Be Your Own Editor is a crash course in grammar and writing basics. It covers a wide variety of topics from common errors in punctuation and word usage, to structuring nonfiction material and essays, to developing strong characters and plausible dialogue in fiction.
Until midnight on Mother’s Day, I’m giving away free electronic copies of BYOE. Send me a note at sigridmac at rogers.com and I’ll be happy to send you a copy. Please let me know if you have Kindle so I can send a Kindle version instead of a PDF.
All I ask in return for the free version is that you review the book on Amazon. Your review can consist of a couple of lines — just a few comments.
After Mother’s Day, anyone who sends me a direct message requesting a copy of my book will receive a discount. The regular price is $17.95 but for you it will be $15, and $5.00 for shipping and handling. Just let me know that you heard about the book here on Freelance-Zone.
I’ll be back again on Monday, starting my new series on how to write a smashing e-mail.
Fellow writer, Sigrid Mac
by Catherine L. Tully
National Punctuation Day was Sept. 24th, which means I’m a day late on this post, but I thought the website was interesting enough to share anyway. Plus, there is a baking contest that goes along with this that you can still enter. That’s right–bake something in the form of a punctuaton mark and send in by September 30th to have the chance to win. That isn’t something you see every day… Continue reading National Punctuation Day
by Catherine L. Tully
I know a lot of people who are really good writers, but they aren’t all getting paid good money. I remember one writer that frequented a forum that I visited frequently. She was a better writer than I am, and she was frittering her time away writing for publications that paid five or ten dollars an article. She finally had to give up and return to the corporate world. The sad part is…if she just would have upped her markets a bit, she may have realized that she was underselling herself.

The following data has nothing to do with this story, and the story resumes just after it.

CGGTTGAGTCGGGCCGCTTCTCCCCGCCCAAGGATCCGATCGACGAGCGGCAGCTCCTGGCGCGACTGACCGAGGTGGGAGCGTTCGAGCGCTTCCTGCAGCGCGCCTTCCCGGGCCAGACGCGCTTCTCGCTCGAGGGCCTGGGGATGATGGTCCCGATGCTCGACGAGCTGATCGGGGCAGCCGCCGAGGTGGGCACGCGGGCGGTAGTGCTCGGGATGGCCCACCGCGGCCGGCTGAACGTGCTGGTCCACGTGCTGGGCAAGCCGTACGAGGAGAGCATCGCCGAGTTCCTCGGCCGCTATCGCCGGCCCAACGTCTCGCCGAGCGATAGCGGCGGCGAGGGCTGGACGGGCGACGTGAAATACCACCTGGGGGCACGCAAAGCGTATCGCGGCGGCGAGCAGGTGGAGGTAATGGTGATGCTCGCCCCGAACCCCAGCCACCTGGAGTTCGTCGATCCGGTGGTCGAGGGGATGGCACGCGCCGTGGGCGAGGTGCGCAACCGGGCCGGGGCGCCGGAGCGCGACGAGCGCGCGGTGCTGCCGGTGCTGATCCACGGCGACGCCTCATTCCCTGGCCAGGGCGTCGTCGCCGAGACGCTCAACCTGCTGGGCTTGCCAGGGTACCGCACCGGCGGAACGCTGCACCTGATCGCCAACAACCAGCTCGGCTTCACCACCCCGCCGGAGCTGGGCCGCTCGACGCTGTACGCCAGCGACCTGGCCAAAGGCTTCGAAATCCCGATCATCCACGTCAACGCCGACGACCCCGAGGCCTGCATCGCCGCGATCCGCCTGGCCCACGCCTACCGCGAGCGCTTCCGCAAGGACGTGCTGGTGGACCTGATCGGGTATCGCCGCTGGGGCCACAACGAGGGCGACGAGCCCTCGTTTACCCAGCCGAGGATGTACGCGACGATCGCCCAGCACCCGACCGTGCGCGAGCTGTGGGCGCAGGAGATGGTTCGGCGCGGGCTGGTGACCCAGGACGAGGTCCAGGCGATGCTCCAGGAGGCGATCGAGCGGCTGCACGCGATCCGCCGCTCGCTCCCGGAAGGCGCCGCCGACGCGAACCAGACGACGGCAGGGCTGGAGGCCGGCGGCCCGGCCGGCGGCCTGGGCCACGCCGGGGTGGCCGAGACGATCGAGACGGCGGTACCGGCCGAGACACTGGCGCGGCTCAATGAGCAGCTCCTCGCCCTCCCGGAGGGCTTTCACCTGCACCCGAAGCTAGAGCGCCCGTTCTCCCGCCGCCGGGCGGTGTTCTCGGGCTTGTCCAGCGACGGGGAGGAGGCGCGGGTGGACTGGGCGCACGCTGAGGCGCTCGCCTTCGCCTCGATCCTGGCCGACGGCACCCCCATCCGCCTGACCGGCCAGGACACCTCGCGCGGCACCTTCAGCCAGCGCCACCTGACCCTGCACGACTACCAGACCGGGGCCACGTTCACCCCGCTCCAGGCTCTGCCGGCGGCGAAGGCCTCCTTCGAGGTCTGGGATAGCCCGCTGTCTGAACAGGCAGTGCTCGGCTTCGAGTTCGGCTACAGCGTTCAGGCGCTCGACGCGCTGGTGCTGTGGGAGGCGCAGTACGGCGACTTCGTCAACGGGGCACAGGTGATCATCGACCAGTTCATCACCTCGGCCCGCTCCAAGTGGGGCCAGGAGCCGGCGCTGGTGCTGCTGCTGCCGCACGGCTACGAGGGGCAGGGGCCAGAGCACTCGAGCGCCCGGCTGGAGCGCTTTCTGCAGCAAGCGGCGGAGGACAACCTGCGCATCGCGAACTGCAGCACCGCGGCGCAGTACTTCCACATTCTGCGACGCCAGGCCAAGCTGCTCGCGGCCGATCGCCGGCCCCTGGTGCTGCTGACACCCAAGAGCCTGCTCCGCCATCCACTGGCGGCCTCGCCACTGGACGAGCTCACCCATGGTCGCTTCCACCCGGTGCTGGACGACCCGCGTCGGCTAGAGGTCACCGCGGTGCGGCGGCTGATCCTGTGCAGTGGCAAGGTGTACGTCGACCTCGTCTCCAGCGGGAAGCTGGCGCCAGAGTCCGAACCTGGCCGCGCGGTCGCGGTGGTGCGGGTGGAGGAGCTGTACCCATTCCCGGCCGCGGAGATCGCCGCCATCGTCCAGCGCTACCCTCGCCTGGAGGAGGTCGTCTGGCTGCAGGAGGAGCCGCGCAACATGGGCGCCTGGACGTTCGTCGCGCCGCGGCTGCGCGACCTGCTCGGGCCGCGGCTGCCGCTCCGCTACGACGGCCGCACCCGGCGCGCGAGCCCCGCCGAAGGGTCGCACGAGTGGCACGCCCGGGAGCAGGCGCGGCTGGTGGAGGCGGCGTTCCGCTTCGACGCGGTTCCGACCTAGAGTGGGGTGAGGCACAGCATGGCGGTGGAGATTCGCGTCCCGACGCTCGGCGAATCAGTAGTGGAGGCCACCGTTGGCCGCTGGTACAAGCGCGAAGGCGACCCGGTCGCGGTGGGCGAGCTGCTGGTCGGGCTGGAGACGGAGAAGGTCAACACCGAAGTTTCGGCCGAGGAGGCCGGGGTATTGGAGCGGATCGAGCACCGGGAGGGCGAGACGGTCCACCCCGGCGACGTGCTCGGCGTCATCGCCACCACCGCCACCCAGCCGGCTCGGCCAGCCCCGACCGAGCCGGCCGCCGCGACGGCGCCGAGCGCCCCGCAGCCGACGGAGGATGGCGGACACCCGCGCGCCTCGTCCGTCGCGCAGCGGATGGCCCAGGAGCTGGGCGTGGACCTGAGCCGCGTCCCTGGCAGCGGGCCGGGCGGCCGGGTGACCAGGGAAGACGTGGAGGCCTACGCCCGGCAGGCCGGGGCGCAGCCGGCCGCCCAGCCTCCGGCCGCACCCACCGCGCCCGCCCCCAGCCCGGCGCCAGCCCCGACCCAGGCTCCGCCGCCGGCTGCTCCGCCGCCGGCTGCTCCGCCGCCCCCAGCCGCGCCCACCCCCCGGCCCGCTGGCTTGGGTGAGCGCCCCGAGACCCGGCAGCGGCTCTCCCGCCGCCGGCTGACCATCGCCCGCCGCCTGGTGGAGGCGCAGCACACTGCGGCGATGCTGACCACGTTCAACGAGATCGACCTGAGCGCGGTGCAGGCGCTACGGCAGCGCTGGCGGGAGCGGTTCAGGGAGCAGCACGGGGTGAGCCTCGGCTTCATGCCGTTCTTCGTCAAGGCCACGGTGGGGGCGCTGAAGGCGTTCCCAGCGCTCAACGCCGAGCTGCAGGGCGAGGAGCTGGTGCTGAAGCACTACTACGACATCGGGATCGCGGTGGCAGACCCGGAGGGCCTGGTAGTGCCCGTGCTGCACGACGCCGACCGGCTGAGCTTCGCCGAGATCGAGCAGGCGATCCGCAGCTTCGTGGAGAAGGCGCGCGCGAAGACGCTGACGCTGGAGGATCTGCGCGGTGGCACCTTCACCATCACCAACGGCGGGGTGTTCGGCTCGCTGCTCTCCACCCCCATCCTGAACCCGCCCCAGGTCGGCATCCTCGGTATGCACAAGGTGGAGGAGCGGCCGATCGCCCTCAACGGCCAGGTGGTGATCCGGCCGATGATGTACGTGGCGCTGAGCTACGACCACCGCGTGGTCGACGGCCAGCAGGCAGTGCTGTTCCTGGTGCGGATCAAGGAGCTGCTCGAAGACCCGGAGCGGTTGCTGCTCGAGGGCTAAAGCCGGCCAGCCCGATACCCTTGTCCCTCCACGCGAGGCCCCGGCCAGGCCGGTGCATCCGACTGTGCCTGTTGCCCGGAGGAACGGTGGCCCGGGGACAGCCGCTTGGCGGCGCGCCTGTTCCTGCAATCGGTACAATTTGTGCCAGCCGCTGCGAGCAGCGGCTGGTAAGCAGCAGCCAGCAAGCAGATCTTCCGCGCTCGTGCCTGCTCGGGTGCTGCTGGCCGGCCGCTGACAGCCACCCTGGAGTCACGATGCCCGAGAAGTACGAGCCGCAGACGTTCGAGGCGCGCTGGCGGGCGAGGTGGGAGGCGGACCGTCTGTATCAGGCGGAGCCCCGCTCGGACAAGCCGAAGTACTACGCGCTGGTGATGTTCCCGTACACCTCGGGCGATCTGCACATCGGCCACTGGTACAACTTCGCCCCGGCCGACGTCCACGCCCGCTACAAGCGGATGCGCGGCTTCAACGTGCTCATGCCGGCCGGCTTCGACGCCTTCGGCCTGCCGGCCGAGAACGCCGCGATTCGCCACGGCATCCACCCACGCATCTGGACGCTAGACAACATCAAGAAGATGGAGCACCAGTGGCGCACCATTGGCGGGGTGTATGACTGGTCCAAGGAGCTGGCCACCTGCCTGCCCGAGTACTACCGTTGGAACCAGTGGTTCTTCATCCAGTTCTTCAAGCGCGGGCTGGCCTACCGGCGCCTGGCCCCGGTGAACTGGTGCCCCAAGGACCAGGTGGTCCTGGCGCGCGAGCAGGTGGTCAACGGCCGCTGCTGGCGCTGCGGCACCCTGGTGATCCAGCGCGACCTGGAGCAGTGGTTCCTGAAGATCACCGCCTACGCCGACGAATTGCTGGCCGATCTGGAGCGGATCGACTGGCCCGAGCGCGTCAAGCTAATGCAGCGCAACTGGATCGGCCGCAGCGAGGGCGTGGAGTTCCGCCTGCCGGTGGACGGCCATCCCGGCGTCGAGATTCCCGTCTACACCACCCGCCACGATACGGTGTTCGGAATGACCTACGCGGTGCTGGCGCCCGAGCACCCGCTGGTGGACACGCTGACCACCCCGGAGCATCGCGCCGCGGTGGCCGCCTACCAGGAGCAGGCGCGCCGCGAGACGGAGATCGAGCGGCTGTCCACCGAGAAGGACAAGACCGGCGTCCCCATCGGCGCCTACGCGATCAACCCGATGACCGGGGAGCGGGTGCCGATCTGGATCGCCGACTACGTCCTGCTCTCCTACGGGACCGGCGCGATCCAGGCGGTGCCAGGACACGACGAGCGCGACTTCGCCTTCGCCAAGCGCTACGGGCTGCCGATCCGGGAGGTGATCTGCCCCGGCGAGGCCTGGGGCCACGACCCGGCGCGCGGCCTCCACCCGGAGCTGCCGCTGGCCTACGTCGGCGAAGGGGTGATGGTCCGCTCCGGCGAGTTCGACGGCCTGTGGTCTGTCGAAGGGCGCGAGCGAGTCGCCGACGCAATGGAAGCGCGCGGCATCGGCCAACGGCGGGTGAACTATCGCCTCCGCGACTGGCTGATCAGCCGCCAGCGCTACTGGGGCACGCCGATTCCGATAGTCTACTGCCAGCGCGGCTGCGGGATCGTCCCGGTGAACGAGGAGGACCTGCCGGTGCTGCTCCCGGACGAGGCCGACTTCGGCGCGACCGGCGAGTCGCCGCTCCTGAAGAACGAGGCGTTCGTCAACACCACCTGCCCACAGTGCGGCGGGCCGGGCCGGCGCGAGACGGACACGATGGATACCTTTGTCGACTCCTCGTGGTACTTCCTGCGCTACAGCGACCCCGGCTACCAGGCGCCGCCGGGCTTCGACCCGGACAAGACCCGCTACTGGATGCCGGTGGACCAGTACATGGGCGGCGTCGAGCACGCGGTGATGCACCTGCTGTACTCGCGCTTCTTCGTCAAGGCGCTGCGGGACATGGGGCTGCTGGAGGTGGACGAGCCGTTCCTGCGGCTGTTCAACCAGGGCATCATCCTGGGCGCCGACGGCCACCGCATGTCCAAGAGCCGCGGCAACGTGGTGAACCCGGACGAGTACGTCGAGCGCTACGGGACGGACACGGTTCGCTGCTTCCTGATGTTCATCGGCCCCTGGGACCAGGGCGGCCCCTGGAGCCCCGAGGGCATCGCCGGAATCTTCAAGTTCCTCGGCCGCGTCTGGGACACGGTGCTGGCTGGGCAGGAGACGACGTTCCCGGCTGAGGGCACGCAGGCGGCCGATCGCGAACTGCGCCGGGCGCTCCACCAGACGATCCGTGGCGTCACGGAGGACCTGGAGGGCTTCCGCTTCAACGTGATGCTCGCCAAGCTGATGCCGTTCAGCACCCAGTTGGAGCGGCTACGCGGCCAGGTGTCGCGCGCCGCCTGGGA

You see, good writers don’t always get paid what they are worth just because they have talent. They also have to have some drive and a willingness to take chances. Part of being a writer is taking risks. By stretching yourself, you will begin to learn your limitations…but more importantly…you will grow. Every time I got a gig at a magazine that was “out of my league” at the time, I had to work harder to make the piece shine. And I improved every time.
Continue reading Good Writers Don’t Always Get Paid
If you are looking for a great book on punctuation, here it is. Eats, Shoots & Leaves discusses everything from the apostrophe to the comma–and is a good read as well. Add this to your reference library and brush up on your sentence structure. It’s a good one.
I’ve just discovered Paradigm: The Online Writing Assistant. What a great site! It’s chock full of excellent writing help for new and intermediate writers, including the most helpful one-sentence quote I’ve found in decades:
“Focus on the sentence.”
If more writers would obsess over an individual line until it shines, they would find problem areas such as passive voice and subject/object confusion becoming a thing of the past. If your editor constantly gripes at you for putting “will be” lines in your copy or if you wrestle with past and present tense in your writing, check out Paradigm.
Even if you think your prose is dead sexy, have a look at this site and you may just discover some kind of tweak that can make your work even better.